Legalizing prostitution lowers violence and disease, report says

by Umberto Bacchi | @UmbertoBacchi | Thomson Reuters Foundation
Tuesday, 11 December 2018 19:01 GMT

ARCHIVE PHOTO: People carrying red umbrellas participate in a march to raise public awareness on human rights issues for sex workers on the International Day to End Violence Against Sex Workers in Skopje, Macedonia December 17, 2016. REUTERS/Ognen Teofilovski

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Fear of arrest means sex workers have less time to screen potential clients and are pushed to work in more isolated areas, according to the international study

By Umberto Bacchi

LONDON, Dec 11 (Thomson Reuters Foundation) - Sex workers in countries where selling or buying sex is illegal are more likely to face violence, not use condoms and contract HIV, researchers said on Tuesday, calling for prostitution to be decriminalised.

Nations have been divided over the best way to deal with prostitution. Many outlaw it; some, including Canada and Sweden, punish clients and others, like Germany and New Zealand, legalised it or decriminalized it entirely.

Now an international team of researchers have analysed the effects of different laws on sex workers, in what they say was the first review of its kind, and found repressive polices increased health and safety risks.

"Where some or all aspects of sex work were criminalised, concerns about their own or their clients' arrest meant that sex workers often had to rush screening clients," said Lucy Platt, the lead author of the university-led study.

Fear of police meant sex workers had little time to negotiate services and tended to work in isolated areas, added Platt, an associate professor in public health epidemiology at the London School of Hygiene & Tropical Medicine (LSHTM).

This increased their vulnerability to theft and violence, she said.

The research, published in journal PLOS Medicine, reviewed data from more than 130 studies on 33 countries - from Britain to Uganda - published in scientific journals between 1990 to 2018.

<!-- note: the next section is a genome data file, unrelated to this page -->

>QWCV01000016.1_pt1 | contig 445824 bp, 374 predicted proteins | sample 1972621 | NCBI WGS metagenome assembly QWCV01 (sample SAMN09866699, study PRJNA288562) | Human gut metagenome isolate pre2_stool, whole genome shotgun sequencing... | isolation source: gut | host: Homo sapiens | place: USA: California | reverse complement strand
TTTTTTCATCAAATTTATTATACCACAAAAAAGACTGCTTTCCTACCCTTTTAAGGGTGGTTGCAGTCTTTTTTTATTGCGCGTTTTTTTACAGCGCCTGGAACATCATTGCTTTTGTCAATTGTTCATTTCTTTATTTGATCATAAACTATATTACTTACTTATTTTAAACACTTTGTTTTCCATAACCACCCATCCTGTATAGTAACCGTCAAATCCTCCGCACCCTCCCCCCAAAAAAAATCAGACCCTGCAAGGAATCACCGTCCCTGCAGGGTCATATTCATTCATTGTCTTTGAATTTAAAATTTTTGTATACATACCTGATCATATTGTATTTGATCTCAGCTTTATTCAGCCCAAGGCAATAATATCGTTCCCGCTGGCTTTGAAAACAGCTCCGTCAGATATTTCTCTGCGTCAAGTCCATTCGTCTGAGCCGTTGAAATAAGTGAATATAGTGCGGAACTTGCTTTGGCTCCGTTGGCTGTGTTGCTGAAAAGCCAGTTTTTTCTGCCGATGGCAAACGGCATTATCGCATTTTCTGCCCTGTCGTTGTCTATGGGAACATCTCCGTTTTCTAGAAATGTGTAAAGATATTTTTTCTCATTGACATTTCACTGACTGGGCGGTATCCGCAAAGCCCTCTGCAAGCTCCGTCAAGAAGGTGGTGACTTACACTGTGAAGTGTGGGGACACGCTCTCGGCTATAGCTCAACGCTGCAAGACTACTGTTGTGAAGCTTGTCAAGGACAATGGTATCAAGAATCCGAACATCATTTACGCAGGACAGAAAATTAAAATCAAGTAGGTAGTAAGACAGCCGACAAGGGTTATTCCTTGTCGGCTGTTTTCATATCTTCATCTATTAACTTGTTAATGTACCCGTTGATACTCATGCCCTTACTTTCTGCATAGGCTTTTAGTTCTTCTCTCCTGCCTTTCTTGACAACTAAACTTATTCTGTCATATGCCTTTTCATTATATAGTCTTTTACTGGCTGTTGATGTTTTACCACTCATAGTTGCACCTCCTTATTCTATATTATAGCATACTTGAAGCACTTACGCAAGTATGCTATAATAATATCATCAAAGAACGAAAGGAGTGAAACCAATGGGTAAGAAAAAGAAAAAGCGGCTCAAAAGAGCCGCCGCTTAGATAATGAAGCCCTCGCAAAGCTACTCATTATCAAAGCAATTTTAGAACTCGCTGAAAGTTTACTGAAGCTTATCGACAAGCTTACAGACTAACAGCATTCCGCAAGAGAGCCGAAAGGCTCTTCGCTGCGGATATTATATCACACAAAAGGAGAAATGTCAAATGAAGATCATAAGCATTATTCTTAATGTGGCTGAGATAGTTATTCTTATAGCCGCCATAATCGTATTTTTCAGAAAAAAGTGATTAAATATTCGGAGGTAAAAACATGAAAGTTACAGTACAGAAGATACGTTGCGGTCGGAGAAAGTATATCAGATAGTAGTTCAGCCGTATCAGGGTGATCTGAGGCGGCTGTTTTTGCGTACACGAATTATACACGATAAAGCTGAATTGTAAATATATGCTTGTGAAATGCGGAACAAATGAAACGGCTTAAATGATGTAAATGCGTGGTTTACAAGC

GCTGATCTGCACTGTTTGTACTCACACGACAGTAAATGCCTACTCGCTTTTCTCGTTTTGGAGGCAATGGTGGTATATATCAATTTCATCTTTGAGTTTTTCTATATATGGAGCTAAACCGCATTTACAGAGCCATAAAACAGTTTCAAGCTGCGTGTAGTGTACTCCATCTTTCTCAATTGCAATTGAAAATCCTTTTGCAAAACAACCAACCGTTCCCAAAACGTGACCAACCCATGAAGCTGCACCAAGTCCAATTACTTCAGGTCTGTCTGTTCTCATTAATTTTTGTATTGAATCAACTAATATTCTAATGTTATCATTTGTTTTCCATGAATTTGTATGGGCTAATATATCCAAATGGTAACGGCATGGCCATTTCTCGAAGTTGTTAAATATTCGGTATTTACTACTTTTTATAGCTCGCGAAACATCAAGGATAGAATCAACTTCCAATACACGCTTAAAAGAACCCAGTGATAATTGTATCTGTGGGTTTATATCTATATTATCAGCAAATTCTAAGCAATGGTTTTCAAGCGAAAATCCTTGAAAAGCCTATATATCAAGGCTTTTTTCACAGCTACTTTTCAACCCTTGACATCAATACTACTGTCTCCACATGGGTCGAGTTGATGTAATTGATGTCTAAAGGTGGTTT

It found sex workers who had been exposed to repressive policing like arrest or prison were three times more likely to experience sexual or physical violence by clients, partners and other people.

Those who had not been exposed to such practices were instead half as likely to contract HIV and other sexually transmitted diseases and 30 percent less prone to have sex without a condom.

"Decriminalisation of sex work is urgently needed," said study co-author Pippa Grenfell, an assistant professor of public health sociology at LSHTM.

The English Collective of Prostitutes, a pro-legalisation group said the study confirmed sex workers' experience.

"Those of us who work on the street are running from the police, pushed into more isolated areas because clients are fearful of arrest," Niki Adams a spokeswoman for the group told the Thomson Reuters Foundation.

It is legal to buy and sell sex in England and Wales, but related activities such as soliciting and kerb crawling - drivers cruising the streets for prostitutes - are illegal.

"We hear from sex workers in France and Ireland that attacks have gone up since clients were criminalised there," said Adams.

But Tsitsi Matekaire, of women's rights group Equality Now, said it was wrong to look at prostitution solely as a health issue, adding decriminalisation was not the best way to protect women.

"Prostitution in itself is inherently violent," she told the Thomson Reuters Foundation, adding that laws aimed at curbing demand by punishing clients without criminalising those who have been driven into prostitution were a better solution. (Reporting by Umberto Bacchi @UmbertoBacchi, Editing by Jason Fields. Please credit the Thomson Reuters Foundation, the charitable arm of Thomson Reuters, that covers humanitarian news, women's and LGBT+ rights, human trafficking, property rights, and climate change. Visit http://news.trust.org)

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